Harry C. Trexler's financial support of the Boy Scouts dates back to 1916 when scouting was just developing in the United States. In one instance, Trexler outfitted an entire troop of fifty boys with “uniforms, tents and other equipment, all first class.” He supported scouting in many ways, perhaps foremost with the collective purchase of approximately 800 acres of land that became known as the Trexler Scout Reservation.[33]

City of Allentown Public ParksEdit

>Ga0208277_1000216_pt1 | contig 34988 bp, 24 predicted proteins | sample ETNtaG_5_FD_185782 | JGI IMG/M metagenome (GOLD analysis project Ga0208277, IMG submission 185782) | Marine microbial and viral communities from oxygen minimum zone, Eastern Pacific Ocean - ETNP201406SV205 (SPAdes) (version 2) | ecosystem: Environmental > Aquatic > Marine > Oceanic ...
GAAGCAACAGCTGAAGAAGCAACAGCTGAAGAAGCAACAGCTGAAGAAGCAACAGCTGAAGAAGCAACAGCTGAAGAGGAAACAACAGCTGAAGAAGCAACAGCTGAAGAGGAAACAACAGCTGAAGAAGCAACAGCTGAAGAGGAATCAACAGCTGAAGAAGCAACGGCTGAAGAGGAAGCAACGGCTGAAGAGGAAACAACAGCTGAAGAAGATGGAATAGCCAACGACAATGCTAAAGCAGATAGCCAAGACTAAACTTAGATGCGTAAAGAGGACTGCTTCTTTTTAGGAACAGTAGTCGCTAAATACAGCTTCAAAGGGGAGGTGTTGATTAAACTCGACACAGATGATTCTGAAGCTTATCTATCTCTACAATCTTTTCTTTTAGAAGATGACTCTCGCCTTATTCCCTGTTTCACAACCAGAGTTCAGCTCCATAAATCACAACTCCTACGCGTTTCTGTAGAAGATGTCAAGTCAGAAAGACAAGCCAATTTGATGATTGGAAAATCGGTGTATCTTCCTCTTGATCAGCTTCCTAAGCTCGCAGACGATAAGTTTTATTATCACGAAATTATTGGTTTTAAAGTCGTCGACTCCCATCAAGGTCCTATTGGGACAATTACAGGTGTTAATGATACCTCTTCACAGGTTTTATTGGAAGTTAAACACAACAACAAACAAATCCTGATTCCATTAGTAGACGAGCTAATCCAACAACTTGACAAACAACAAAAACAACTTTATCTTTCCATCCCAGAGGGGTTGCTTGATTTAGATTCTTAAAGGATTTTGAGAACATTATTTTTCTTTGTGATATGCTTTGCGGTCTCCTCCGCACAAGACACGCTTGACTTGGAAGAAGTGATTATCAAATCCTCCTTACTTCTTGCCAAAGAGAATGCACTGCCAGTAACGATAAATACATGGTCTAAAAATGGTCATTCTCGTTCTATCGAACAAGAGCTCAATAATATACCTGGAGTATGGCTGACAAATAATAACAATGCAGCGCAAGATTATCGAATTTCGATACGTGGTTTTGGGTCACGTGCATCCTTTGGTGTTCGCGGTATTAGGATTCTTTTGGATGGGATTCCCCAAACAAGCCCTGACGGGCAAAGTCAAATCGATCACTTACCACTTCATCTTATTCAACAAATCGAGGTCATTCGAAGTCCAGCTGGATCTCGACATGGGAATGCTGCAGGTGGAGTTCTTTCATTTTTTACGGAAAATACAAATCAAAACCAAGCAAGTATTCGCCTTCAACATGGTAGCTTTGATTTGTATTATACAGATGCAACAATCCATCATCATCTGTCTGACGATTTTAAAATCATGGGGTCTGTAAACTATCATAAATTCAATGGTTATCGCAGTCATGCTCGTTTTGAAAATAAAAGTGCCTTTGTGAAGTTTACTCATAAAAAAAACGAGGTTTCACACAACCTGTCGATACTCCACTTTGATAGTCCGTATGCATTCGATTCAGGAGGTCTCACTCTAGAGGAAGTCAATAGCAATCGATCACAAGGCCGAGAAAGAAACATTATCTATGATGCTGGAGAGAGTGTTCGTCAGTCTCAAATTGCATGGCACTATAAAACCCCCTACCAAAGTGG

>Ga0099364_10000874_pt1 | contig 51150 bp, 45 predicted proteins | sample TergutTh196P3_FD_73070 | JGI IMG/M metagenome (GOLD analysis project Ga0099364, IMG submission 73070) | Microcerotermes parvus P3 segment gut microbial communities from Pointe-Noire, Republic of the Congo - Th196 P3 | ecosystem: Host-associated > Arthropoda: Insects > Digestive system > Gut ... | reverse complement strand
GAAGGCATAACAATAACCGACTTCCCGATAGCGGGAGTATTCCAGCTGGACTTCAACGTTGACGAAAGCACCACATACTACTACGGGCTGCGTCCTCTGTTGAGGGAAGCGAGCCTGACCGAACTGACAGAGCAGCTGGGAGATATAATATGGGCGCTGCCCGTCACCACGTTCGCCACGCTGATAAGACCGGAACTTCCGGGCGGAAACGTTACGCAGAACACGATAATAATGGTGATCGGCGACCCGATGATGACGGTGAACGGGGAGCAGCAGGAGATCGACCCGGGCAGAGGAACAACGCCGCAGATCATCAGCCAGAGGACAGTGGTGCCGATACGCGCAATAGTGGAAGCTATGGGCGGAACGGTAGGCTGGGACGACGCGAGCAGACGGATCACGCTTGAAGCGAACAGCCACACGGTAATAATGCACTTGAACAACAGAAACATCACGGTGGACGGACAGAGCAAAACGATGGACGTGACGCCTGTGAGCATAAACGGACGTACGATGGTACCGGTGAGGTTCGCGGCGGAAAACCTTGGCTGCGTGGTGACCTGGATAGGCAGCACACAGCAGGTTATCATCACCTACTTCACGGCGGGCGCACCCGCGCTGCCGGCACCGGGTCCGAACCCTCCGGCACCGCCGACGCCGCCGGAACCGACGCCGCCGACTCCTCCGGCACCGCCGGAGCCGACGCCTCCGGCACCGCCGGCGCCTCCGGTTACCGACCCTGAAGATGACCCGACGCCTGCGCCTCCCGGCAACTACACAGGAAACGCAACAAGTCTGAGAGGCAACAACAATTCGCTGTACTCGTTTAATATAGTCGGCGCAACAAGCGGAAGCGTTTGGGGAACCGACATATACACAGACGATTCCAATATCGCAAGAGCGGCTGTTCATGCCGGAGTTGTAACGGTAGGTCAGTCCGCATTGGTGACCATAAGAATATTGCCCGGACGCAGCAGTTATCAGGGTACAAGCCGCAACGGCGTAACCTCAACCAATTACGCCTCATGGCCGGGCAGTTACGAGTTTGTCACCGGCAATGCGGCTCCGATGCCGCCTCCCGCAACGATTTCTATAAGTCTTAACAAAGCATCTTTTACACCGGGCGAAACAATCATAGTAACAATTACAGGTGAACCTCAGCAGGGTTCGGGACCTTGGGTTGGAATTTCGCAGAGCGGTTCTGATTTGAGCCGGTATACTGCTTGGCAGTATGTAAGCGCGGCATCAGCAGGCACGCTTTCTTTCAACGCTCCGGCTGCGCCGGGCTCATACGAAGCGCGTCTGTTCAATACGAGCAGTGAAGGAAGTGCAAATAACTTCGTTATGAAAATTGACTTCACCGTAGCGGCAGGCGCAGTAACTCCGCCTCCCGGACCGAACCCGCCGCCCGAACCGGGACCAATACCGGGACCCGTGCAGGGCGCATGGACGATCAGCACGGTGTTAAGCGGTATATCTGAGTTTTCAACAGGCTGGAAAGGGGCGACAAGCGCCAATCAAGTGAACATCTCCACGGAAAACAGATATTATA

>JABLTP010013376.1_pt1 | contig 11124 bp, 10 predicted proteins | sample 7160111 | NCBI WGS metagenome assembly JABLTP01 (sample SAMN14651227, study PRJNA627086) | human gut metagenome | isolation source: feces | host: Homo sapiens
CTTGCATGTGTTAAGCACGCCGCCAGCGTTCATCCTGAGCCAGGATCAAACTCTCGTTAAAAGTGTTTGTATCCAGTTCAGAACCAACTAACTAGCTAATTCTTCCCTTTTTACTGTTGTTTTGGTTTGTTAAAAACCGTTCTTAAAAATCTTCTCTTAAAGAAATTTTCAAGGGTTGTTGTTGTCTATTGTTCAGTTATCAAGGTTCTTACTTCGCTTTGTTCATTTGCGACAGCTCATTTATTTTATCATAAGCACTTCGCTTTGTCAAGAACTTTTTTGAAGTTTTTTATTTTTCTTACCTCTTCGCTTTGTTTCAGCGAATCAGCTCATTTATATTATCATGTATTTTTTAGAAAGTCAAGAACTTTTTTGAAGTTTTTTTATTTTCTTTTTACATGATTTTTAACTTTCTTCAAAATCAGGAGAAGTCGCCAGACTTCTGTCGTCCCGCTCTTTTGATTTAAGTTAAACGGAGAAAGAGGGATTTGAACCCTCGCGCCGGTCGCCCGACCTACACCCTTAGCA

Harry Trexler is widely acknowledged as the father of Allentown's highly acclaimed system of public parks. The Allentown Planning Commission in a detailed 1964 report on their parks stated, “…that these parks are a living memorial to General Harry Clay Trexler.” He understood that parks were a place to unite the community. Because of his leadership and respect for nature, Trexler set Allentown in a direction that developed park planning and the preservation of natural beauty within the city. The birth of Allentown's extensive park system officially began with West Park in Allentown's, West End. Designed with funding from Harry Trexler, the park was laid out by Philadelphia landscape architect J. Franklin Meehan. Completed in 1908, the park is a sanctuary for urban dwellers. Visitors can relax when strolling along the walkways, cool off by the fountain, or enjoy the sights and sounds of numerous birds. “In 1924, under the direction of General Trexler as the first president of the (Allentown) City Planning Commission, the city’s 24 acres of park land began to multiply.” In 1931 General Trexler donated thirty-one and a half acres of his trout hatchery property, which eventually formed part of Allentown's Little Lehigh Parkway. In support, additional landowners followed Trexler's lead: Mrs. Leonard Sefing, Colonel E. M. Young, Good Shepherd Home and John Leh, among others.[34] The City of Allentown eventually received additional Trexler properties that substantially enlarged the parks system. Since Trexler's death, the Harry C. Trexler Trust has awarded more than 50 million dollars to support Allentown's parks.